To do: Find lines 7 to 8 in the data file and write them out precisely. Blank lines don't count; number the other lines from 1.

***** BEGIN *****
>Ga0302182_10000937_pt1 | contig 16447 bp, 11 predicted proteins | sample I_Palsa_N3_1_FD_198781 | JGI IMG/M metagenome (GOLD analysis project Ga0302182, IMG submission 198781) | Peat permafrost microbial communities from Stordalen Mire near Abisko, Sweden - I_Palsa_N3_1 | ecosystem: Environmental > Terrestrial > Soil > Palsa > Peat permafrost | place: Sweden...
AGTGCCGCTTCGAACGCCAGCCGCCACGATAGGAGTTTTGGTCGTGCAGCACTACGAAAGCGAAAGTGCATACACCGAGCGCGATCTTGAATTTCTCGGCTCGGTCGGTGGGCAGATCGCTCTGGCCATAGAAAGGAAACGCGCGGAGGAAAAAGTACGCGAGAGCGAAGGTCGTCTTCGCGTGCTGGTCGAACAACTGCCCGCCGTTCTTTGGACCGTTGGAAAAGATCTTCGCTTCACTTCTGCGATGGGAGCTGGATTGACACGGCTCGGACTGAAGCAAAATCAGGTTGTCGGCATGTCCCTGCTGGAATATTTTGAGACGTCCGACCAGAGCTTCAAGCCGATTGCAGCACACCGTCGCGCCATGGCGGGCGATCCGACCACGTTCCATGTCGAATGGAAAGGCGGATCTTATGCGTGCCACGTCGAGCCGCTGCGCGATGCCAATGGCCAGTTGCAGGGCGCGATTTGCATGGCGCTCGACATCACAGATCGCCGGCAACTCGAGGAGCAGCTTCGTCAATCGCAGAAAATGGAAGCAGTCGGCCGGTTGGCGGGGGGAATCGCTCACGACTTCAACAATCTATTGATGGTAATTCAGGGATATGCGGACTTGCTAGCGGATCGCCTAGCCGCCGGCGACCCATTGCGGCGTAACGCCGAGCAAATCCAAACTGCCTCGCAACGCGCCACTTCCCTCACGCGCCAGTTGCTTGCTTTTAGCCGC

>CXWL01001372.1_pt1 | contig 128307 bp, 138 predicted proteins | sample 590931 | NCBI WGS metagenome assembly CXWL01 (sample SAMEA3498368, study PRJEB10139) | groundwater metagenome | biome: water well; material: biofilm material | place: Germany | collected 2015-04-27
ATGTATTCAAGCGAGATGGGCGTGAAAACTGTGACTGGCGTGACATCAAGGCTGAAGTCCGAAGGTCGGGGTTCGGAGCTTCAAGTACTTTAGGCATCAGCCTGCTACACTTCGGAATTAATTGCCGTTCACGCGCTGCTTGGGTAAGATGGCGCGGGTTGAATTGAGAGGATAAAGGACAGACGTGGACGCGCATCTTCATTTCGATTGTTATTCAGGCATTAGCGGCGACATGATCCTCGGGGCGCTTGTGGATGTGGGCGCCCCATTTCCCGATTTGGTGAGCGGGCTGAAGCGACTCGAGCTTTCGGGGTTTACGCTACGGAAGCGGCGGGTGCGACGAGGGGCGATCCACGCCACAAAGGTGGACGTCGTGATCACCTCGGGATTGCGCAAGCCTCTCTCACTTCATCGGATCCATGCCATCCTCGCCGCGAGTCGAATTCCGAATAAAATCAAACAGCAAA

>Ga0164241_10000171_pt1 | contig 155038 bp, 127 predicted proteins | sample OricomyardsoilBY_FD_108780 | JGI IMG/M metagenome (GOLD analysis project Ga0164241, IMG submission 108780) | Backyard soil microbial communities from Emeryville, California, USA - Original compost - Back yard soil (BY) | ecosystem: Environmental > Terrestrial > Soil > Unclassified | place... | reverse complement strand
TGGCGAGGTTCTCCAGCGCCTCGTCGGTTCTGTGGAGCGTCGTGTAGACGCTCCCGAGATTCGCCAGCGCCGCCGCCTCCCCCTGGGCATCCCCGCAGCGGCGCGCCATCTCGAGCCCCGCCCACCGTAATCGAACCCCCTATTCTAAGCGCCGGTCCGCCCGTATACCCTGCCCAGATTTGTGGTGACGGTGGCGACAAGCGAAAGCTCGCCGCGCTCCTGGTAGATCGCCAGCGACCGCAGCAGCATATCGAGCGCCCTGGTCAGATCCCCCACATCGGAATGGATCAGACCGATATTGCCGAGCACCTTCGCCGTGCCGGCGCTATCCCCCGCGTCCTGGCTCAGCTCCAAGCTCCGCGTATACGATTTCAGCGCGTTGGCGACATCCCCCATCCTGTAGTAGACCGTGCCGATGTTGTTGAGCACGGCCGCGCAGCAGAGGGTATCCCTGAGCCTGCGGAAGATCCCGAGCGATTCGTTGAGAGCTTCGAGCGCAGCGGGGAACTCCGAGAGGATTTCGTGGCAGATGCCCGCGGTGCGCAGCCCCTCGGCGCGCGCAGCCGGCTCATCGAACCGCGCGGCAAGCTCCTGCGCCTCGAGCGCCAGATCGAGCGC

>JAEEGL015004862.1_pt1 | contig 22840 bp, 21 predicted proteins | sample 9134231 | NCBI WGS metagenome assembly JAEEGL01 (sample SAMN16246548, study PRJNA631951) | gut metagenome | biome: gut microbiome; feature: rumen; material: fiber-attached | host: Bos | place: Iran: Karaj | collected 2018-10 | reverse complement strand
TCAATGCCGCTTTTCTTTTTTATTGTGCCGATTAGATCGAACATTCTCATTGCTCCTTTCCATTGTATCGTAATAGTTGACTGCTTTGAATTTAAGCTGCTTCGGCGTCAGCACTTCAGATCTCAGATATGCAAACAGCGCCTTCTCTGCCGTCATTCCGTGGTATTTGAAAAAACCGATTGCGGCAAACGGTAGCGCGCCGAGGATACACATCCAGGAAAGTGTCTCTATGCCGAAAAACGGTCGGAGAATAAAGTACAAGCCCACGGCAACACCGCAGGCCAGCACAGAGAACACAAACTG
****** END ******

>JAEEGL015004862.1_pt1 | contig 22840 bp, 21 predicted proteins | sample 9134231 | NCBI WGS metagenome assembly JAEEGL01 (sample SAMN16246548, study PRJNA631951) | gut metagenome | biome: gut microbiome; feature: rumen; material: fiber-attached | host: Bos | place: Iran: Karaj | collected 2018-10 | reverse complement strand
TCAATGCCGCTTTTCTTTTTTATTGTGCCGATTAGATCGAACATTCTCATTGCTCCTTTCCATTGTATCGTAATAGTTGACTGCTTTGAATTTAAGCTGCTTCGGCGTCAGCACTTCAGATCTCAGATATGCAAACAGCGCCTTCTCTGCCGTCATTCCGTGGTATTTGAAAAAACCGATTGCGGCAAACGGTAGCGCGCCGAGGATACACATCCAGGAAAGTGTCTCTATGCCGAAAAACGGTCGGAGAATAAAGTACAAGCCCACGGCAACACCGCAGGCCAGCACAGAGAACACAAACTG